When the light came on it was artificial and refracted through shards of a mirror collected from the street. Someone offered me her face and placed a yellow water-based paint crayon in my hand. She smiled and murmured an encouragement. I began to stir the crayon in a jar of water, then streaked her forehead with it several times. I felt another presence behind me. A second participant had arrived to lift off my mud mask. Now everything was well-lit and people were cleaning up. Animated conversation filled the air and covered several unrelated subjects. Sullied handtowels were being thrown into a basket and dustbrushes collected the last traces of emerald powder from the floor. A larger, uniform mirror was now visible. It extended over an entire wall.

I turned to empty my footbath into the sink. The scented crystals I had dissolved in it had formed a bit of sediment in the bowl which I hosed out under the faucet. I dried the bowl and replaced it under the sink.

Dr. Hauschka appeared with a clipboard at the entry to the salon. By now it was quite late in the afternoon and he was ready for his espresso, but he winked at me and confirmed the prescription given to me by the young man with the chartreuse eyeshadow. He would not require a new dose of caffeine from me. He flicked an index finger at my chin and complimented me on my makeover. Then he stuffed some boxes of pigment in my jacket pocket and told me he would see me at the hospital.

I descended into the stairwell and studied the posters hung on the door. Make-up actions were scheduled strategically throughout the few weeks approaching and even into the next two months, all at different locations around the city. I would be by to join in on the planning for some of these events.

In the courtyard I found my bicycle had been removed to the interior of the repair shop, which was now closing its doors. "Tomorrow at two," piped up the attendant in response to my curious gaze. "It needs twenty-four hours to dry."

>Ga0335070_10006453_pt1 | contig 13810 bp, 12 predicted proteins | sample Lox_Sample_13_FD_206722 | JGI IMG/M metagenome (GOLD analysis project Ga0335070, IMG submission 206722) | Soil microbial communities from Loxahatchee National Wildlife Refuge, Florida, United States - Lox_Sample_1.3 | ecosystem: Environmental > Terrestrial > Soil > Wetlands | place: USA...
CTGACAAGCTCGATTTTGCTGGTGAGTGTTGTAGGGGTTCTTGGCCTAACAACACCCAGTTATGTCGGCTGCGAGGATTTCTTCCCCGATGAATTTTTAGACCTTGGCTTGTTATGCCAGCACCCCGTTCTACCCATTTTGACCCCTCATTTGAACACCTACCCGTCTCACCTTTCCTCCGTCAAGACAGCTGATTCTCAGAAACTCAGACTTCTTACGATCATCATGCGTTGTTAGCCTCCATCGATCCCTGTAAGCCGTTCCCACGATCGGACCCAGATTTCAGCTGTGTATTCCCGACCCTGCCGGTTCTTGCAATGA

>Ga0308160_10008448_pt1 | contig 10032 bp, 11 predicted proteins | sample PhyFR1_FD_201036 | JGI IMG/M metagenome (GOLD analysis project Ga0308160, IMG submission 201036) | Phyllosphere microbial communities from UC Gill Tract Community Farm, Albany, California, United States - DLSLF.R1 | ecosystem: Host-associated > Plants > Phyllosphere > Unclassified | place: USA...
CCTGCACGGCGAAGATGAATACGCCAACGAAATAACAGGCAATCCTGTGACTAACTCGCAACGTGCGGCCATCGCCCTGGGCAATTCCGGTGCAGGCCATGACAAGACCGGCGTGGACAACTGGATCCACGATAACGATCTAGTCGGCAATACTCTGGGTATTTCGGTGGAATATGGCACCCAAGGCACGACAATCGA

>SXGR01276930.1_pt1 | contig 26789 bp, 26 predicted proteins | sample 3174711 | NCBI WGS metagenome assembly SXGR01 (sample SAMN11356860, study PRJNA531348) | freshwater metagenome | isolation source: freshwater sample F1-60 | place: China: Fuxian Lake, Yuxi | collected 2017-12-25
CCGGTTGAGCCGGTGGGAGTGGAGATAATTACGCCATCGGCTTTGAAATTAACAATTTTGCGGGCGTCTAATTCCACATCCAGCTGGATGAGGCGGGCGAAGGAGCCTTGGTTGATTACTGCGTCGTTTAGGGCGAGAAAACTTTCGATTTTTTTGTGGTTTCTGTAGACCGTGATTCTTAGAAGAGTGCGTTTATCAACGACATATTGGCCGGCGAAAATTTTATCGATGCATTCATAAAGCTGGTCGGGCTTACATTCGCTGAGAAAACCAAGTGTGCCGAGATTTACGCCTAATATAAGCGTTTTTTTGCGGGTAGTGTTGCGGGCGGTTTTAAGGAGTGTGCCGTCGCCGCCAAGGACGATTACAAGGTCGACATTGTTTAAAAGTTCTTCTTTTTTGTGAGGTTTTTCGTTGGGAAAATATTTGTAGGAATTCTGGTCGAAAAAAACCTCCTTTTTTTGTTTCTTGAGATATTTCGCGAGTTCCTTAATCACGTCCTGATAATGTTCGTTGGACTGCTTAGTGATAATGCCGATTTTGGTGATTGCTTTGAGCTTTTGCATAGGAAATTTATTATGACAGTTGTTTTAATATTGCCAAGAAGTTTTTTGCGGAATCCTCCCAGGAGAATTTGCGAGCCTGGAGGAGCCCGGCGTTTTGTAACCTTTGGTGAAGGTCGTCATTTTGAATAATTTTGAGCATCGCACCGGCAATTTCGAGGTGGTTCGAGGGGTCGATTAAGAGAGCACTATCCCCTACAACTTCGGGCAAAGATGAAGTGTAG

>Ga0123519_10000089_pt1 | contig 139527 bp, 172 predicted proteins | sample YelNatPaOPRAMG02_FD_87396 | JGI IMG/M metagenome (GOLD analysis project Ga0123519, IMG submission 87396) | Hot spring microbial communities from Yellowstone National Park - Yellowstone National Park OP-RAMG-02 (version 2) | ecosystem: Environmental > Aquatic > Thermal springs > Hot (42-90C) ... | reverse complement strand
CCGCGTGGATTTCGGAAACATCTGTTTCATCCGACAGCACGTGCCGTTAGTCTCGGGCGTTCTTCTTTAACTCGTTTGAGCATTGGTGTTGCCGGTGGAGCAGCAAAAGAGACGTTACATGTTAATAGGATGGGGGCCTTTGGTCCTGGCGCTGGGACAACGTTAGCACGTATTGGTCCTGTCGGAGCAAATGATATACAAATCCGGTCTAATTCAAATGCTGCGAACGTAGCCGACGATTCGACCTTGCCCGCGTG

I strode up to the canal and turned into the road that ran alongside it. I passed the cafe but stayed on the opposite side of the street and then crossed the bridge into another district. A Jugoslawian woman approached me holding out a cardboard sign with her story on it and offered to read my palm for money. "I have only two marks," I protested, shrugging my shoulders. She grabbed my hand and stretched it out before her, there on the street. "In eight days someone will come to your house and drink coffee," she said, and demanded my two-mark piece. I gave it to her with my free hand. She seized my palm even more tightly and told me there was more information, but she could only give it to me for another ten marks. "I don't have it," I insisted, trying to move past her. She followed me for a few steps, cursing, then spat and went on her way.

About fifteen meters later I looked down and spotted a crumpled up bill under the streetlamp. It was a ten mark bill. I picked it up, then spun around, nervously anticipating her reappearance. But she was gone. I guiltily placed the money in my pocket and continued towards the hospital.

When I arrived the moon was up and shining brightly over the rooftops. There was no one in the parking lot but I could hear children chattering in Turkish in the park nearby. A man with a Turkish accent was lecturing them. Then he began to croon, singing something in German that sounded both silly and menacing. But I wasn't sure I had heard it properly. I went up to the great glass doors of the hospital and they slid open.

The male nurse at the desk of the psychiatric ward shook his head slightly at me as I came in. Another orderly took my blood pressure, not looking me in the eye. Someone grumbled, but it was just another patient. After eating and taking my medications, I spent the night in my room in the psychiatric ward.

In the morning three policemen were waiting in the hallway for me, arms folded over their chests. A doctor was chatting with them, putting on a responsible air. I put on my sunglasses so as not to be recognized, but she grabbed me by the arm and led me to them.

"Are you Dr. Hauschka?" demanded one of the police, fixing me under a cold gaze. He held out a piece of paper with some typing on it and pointed to the signature at the bottom. "This is your signature, isn't it?" His tone was mocking. A second policeman smirked. The third contained a sardonic laugh and looked off into the distance, beginning to pace and eyeing the other patients.

I didn't recognize the letter, which was crumpled and had a date on it from the previous year.

"You work for the census bureau, " he stated triumphantly. I told them that I indeed worked for the census bureau but that they must be mistaking me for someone else. After all, everyone's name had been collected by the census bureau.

"You'll have to come with us," said the policeman. The doctor nodded at him and disappeared. I began to protest, but before I could defend myself she returned with two orderlies and directed them to seize me. They wrestled me down the hallway, led by the police.